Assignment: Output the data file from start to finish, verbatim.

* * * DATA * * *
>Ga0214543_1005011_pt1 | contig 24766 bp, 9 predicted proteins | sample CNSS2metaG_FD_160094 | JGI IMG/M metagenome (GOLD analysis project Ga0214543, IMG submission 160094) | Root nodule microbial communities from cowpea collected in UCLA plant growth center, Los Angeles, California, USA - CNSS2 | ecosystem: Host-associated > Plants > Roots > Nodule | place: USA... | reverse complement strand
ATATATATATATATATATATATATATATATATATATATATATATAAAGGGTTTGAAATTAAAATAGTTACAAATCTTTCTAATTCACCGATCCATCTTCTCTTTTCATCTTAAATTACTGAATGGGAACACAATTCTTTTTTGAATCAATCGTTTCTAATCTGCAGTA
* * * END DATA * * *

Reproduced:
>Ga0214543_1005011_pt1 | contig 24766 bp, 9 predicted proteins | sample CNSS2metaG_FD_160094 | JGI IMG/M metagenome (GOLD analysis project Ga0214543, IMG submission 160094) | Root nodule microbial communities from cowpea collected in UCLA plant growth center, Los Angeles, California, USA - CNSS2 | ecosystem: Host-associated > Plants > Roots > Nodule | place: USA... | reverse complement strand
ATATATATATATATATATATATATATATATATATATATATATATAAAGGGTTTGAAATTAAAATAGTTACAAATCTTTCTAATTCACCGATCCATCTTCTCTTTTCATCTTAAATTACTGAATGGGAACACAATTCTTTTTTGAATCAATCGTTTCTAATCTGCAGTA